Envisioning a Place for Women at the University
When philanthropist John D. Rockefeller and University President William Rainey Harper envisioned "an institution of the highest rank and character" at Chicago, their plan provided for the education of undergraduate and graduate students, both male and female. Coeducation at the University of Chicago, however, was not an inevitable choice at the turn of the century. While neighboring public universities formed under the terms of the 1862 Morrill Land-Grant Act were coeducational from the start, scientists and educators in the 1870s and 1880s battled over the potential effects of educating young men and women together. At the same time, the northeastern "Seven Sisters" colleges established themselves as prominent, elite models of higher education for women.
President Harper sought out leaders in women's higher education to his administration. His first pick, Alice Freeman Palmer, was the former president of Wellesley College whose national reputation Harper perceived as essential to the success of coeducation at the new University. Harper also lured a young Wellesley faculty member, Marion Talbot, to Chicago. "Help us do what greatly needs to be done in this growing City of the West," Harper wrote Talbot, who accepted his offer in the summer of 1892.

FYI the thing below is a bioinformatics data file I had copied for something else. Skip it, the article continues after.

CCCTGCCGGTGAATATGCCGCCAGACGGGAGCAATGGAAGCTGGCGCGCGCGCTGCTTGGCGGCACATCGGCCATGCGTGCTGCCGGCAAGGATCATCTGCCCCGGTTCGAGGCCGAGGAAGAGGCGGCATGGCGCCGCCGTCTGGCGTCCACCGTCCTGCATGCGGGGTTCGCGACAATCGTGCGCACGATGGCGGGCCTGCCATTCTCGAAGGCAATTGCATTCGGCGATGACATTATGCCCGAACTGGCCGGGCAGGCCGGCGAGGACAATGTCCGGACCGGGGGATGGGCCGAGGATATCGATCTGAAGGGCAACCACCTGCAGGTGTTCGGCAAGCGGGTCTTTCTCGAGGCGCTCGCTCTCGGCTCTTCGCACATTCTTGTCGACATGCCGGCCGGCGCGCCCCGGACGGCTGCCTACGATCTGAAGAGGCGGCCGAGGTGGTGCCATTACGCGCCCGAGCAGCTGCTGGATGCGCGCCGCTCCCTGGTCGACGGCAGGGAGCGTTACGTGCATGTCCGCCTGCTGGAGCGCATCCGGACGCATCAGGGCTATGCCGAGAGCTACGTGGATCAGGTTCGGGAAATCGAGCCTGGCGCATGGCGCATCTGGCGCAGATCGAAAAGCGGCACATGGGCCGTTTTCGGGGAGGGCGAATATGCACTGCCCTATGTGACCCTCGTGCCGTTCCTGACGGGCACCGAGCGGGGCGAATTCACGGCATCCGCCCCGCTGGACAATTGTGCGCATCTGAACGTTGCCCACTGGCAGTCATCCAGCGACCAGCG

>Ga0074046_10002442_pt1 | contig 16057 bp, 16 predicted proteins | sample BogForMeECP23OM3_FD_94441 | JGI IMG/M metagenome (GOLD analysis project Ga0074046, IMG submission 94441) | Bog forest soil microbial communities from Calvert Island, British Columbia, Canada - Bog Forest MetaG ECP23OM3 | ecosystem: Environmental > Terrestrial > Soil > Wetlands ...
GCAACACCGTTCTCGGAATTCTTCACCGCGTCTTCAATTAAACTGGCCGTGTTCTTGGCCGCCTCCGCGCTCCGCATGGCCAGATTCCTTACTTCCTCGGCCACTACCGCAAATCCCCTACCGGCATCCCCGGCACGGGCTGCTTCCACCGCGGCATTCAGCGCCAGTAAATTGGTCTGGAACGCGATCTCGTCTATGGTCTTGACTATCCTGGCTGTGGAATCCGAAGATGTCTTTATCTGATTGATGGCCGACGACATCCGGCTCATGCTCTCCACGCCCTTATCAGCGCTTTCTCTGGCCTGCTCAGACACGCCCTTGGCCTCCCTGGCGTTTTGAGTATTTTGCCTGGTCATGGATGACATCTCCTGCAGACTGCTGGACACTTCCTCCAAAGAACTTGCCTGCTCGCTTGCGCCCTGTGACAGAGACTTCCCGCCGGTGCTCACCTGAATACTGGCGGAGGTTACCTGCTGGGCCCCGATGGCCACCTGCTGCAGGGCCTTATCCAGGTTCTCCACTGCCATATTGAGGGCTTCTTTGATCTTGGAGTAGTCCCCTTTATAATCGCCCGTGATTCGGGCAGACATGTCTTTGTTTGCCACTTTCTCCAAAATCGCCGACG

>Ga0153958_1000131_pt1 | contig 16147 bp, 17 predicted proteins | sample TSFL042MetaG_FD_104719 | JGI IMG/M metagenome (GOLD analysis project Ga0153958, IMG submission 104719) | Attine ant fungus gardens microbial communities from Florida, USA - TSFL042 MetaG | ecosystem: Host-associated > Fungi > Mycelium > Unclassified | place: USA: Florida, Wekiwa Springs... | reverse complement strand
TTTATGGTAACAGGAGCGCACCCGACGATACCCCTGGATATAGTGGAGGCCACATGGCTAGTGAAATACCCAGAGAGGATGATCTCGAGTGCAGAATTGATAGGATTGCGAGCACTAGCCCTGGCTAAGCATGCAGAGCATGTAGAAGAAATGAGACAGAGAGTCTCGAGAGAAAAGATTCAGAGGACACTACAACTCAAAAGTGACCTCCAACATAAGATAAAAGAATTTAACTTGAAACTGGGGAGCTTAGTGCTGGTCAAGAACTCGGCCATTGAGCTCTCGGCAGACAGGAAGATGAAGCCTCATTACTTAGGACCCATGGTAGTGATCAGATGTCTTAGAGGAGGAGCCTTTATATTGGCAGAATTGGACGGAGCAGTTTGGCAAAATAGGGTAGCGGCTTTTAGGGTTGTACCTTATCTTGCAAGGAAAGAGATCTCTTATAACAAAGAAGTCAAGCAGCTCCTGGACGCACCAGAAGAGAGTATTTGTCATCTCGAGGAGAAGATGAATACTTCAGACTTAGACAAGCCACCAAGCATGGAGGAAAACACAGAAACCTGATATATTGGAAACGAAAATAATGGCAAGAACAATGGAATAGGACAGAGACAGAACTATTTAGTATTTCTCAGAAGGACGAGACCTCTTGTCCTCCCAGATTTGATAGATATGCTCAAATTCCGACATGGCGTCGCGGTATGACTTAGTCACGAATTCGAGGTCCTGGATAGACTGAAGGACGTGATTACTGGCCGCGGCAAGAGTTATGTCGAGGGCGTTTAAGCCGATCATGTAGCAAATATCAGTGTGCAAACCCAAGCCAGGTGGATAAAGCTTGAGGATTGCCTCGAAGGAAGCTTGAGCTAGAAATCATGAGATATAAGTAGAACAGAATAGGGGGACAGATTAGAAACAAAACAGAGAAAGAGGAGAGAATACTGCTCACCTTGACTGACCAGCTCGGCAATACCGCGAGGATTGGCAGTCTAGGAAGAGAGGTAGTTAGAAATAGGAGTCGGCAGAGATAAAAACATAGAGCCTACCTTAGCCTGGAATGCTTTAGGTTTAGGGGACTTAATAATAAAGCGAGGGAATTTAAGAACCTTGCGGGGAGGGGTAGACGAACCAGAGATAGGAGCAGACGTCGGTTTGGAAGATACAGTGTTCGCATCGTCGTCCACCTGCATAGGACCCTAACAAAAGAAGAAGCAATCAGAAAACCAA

The first Chicago women delighted in joining a small but vibrant community of female scholars. Undergraduate Demia Butler recorded Dean Palmer's words to the first class of women students, encouraging women to experience "the great advantages of college life, and of college life in the midst of a great progressive city." At a time when the usefulness of women's higher education was still being debated in many corners, Chicagoans embraced Palmer's charge. As one student writer in the first volume of the University of Chicago Weekly declared on October 1, 1892: "Was there ever such an opportunity for American young men and women?"